Niger junta says a dozen soldiers killed in insurgent attack

At least a dozen Niger soldiers were killed following an attack by hundreds of armed insurgents on motorbikes in the country’s southwest on Thursday morning, the West African nation’s defense ministry said in a statement.

Seven soldiers were killed in combat while five others died in an accident while driving to reinforce the unit that had come under attack, the statement said.

The attack took place about 190 km (118 miles) from the capital Niamey in Kandadji, near the tri-border zone of Mali, Burkina Faso and Niger that has been the epicenter of extremist insurgencies in the Sahel region in the last few years.

Earlier on Thursday, three sources including a senior military officer, who requested anonymity because they are not authorized to speak to the media, told Reuters that at least ten soldiers were killed.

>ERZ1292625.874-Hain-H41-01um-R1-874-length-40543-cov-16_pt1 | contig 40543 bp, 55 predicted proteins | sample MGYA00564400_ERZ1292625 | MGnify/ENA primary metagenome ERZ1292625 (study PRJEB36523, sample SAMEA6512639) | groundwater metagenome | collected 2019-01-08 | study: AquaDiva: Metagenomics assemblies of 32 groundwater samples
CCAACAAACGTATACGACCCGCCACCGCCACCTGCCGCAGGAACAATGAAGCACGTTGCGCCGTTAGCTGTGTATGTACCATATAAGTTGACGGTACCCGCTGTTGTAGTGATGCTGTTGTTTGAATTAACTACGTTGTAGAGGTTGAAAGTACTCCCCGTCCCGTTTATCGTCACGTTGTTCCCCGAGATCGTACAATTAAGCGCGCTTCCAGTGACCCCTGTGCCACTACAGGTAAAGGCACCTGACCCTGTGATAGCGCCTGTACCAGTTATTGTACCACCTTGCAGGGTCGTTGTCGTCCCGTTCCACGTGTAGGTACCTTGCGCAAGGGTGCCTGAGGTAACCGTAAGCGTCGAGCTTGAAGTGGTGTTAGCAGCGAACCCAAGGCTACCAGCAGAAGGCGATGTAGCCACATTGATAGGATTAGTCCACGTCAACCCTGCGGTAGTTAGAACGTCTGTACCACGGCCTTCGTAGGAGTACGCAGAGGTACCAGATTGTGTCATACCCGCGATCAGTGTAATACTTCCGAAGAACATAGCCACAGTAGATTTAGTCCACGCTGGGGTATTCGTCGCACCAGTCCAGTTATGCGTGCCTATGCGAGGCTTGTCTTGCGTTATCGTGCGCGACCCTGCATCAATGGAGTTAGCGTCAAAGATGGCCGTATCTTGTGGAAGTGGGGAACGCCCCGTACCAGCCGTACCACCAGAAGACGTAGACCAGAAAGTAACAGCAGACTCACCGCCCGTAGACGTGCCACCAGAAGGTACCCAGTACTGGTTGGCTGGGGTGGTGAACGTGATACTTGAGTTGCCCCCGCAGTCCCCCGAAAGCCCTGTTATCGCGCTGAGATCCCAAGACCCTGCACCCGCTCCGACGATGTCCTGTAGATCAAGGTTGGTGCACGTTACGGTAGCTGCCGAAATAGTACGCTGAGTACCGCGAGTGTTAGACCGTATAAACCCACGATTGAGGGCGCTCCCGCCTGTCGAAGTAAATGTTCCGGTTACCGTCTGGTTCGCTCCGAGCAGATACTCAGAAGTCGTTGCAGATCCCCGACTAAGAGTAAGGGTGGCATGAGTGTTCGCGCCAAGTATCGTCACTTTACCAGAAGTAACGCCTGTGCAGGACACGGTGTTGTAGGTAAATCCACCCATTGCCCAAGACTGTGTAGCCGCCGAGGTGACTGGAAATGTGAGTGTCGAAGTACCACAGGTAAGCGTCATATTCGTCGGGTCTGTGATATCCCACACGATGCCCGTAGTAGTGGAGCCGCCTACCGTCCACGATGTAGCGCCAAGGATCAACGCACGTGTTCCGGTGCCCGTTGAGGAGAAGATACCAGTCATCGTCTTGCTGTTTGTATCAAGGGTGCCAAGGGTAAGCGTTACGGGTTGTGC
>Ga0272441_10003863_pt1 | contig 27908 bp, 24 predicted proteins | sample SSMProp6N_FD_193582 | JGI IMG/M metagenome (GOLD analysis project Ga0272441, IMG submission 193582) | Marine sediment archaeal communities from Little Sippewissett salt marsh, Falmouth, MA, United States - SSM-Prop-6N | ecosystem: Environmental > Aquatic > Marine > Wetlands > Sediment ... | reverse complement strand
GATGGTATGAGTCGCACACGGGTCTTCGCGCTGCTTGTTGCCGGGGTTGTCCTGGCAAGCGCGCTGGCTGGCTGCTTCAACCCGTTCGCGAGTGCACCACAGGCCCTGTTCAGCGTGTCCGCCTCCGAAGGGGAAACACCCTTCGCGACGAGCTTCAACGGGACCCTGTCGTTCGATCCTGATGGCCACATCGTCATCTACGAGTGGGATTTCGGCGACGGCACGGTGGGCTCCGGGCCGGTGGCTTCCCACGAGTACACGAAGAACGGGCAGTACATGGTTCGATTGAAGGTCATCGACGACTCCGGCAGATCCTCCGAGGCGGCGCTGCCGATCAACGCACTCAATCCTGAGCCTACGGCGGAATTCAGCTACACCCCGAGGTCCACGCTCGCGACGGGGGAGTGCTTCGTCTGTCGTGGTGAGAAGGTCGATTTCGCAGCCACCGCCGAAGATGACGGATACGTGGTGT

Neither the sources nor the defense ministry say which group was responsible. Local affiliates of al-Qaeda and ISIS are active in the region and wage frequent attacks on soldiers and civilians.

The defense ministry statement said around a hundred insurgents were killed and their motorbikes and arms were destroyed. It gave no further details.

Two security sources said the army responded to the attack with ground troops as well as helicopters, one of which was hit but was able to return to its base.

Niger is run by a military junta that seized power in a coup in July, partly out of discontent at the worsening security situation. Neighboring Mali and Burkina Faso have each had two coups in the last three years.

However, security analysts say attacks had been falling in Niger under ousted President Mohamed Bazoum, who had tried to engage with extremists and the rural communities where they are rooted.

At least 17 soldiers were killed in another attack in southwestern Niger in mid-August.

France said on Sunday it would withdraw its 1,500 troops from Niger before the end of the year, after weeks of pressure from the junta and popular demonstrations against the former colonial ruler, which had forces there to fight the insurgents.

On Thursday, several hundred pro-junta supporters gathered again in front of the French military base in Niamey to demand that the troops leave.

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